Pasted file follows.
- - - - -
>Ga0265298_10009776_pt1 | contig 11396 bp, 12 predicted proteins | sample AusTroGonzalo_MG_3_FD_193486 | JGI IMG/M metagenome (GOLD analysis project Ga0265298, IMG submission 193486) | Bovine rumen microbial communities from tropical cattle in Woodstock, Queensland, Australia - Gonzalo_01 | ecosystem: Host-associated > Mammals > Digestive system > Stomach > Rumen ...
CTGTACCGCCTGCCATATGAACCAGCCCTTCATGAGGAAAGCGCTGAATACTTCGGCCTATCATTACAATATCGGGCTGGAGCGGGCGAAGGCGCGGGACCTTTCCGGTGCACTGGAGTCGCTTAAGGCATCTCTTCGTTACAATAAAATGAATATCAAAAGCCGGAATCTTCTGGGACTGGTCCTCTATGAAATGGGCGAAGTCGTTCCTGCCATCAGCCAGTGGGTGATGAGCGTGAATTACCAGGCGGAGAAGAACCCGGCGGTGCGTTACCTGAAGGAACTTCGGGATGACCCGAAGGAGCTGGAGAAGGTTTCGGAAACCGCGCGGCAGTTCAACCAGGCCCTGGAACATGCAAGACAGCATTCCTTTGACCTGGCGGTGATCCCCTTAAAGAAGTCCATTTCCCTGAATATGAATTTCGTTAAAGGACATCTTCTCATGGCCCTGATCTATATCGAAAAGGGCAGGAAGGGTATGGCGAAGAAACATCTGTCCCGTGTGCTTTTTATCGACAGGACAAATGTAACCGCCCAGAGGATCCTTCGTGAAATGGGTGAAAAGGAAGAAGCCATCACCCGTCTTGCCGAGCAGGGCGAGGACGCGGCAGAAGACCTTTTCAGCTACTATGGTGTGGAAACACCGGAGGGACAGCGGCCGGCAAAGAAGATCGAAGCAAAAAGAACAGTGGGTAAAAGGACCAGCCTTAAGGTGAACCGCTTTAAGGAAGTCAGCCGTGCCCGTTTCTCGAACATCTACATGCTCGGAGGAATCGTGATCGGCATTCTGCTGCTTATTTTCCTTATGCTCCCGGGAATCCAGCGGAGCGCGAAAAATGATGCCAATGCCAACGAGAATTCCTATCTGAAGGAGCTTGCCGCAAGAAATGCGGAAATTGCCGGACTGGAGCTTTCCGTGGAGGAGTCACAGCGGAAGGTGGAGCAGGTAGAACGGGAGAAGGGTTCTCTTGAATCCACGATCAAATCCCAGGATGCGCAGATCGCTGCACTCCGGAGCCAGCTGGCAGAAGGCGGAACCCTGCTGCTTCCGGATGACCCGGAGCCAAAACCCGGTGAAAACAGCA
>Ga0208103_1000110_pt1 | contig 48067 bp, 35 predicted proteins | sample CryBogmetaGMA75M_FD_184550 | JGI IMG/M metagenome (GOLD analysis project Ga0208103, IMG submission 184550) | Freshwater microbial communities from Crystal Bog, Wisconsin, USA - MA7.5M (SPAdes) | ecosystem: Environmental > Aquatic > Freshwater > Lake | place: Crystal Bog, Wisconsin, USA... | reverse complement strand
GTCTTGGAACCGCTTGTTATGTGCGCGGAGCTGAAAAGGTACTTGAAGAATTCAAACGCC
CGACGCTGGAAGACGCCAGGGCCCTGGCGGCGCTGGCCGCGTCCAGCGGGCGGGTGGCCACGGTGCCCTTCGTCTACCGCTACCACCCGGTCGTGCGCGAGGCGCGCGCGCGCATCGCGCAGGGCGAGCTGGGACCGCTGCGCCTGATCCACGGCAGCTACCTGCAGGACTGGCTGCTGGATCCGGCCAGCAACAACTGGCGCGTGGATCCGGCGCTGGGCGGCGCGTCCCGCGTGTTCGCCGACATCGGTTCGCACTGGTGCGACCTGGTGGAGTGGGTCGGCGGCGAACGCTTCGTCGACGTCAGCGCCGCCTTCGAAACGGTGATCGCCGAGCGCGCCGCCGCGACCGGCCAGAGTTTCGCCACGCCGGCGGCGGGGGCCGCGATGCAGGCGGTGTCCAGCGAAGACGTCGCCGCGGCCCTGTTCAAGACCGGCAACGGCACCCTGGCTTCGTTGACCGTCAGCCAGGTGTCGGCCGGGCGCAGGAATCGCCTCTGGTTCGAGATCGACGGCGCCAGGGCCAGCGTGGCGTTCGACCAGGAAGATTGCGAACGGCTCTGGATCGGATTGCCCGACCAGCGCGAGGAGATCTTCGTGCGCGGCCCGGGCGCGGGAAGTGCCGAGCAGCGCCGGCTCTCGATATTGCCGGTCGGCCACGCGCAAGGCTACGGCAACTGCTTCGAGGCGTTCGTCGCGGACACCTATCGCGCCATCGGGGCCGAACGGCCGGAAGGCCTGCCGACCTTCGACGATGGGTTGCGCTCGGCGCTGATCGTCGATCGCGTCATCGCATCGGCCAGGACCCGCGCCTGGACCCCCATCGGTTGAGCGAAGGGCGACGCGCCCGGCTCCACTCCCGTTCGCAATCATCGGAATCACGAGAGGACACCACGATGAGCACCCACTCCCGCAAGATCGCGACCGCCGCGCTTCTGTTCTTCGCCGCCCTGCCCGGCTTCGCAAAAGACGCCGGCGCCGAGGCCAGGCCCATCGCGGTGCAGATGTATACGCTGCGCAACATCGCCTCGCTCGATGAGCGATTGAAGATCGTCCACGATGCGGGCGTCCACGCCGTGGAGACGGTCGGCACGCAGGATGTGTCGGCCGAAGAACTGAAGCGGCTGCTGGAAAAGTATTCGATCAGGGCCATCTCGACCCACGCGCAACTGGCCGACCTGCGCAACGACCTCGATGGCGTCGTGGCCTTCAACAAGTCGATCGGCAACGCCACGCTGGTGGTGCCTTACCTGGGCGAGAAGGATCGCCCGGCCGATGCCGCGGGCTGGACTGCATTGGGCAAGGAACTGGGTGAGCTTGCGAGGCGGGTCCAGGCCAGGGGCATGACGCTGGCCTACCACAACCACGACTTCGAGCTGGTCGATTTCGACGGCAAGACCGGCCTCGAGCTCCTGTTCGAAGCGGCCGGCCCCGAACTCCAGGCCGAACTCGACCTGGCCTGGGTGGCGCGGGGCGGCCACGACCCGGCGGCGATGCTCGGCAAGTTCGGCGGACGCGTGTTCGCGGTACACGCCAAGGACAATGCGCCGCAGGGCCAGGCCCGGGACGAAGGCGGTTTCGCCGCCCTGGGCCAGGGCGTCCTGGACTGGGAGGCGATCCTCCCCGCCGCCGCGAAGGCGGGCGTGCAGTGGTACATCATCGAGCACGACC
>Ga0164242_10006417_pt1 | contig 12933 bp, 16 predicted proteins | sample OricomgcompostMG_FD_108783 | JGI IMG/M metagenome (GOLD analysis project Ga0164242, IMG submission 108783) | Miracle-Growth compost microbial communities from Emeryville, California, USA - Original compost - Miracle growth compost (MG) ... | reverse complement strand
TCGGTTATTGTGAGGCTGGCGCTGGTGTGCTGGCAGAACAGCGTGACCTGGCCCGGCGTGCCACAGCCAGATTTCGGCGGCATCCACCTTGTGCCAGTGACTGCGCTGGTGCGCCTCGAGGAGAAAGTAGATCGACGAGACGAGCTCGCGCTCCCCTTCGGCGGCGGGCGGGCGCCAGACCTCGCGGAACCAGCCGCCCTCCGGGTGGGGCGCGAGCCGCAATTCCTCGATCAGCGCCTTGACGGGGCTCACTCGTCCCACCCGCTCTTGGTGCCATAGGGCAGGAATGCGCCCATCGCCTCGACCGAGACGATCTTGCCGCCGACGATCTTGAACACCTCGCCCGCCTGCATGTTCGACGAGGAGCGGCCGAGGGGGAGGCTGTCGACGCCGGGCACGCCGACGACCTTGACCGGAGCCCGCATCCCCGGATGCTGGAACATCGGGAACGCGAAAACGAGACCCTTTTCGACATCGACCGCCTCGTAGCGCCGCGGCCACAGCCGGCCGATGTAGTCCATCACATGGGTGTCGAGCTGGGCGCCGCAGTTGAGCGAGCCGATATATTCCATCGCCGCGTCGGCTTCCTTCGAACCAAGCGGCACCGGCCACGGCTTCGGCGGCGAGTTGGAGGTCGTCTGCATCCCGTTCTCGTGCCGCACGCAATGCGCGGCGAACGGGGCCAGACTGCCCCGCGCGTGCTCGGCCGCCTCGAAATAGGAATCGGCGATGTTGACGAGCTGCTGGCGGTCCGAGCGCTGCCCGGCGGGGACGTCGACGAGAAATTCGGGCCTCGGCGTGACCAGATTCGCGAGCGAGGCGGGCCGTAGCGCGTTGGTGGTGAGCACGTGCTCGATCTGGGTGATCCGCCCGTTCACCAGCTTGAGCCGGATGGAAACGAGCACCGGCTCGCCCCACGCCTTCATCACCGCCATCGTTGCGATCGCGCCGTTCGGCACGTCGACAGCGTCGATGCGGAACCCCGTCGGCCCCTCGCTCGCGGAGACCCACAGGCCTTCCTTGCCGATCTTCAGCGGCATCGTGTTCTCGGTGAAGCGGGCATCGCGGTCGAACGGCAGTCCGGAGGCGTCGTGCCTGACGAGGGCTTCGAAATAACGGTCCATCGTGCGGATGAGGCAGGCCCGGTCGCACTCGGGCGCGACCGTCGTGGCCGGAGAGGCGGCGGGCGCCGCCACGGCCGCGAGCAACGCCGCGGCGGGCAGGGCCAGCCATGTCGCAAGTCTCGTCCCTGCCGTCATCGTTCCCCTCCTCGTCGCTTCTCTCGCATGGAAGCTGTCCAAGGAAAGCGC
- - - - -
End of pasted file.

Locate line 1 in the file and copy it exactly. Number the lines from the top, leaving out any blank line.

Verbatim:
>Ga0265298_10009776_pt1 | contig 11396 bp, 12 predicted proteins | sample AusTroGonzalo_MG_3_FD_193486 | JGI IMG/M metagenome (GOLD analysis project Ga0265298, IMG submission 193486) | Bovine rumen microbial communities from tropical cattle in Woodstock, Queensland, Australia - Gonzalo_01 | ecosystem: Host-associated > Mammals > Digestive system > Stomach > Rumen ...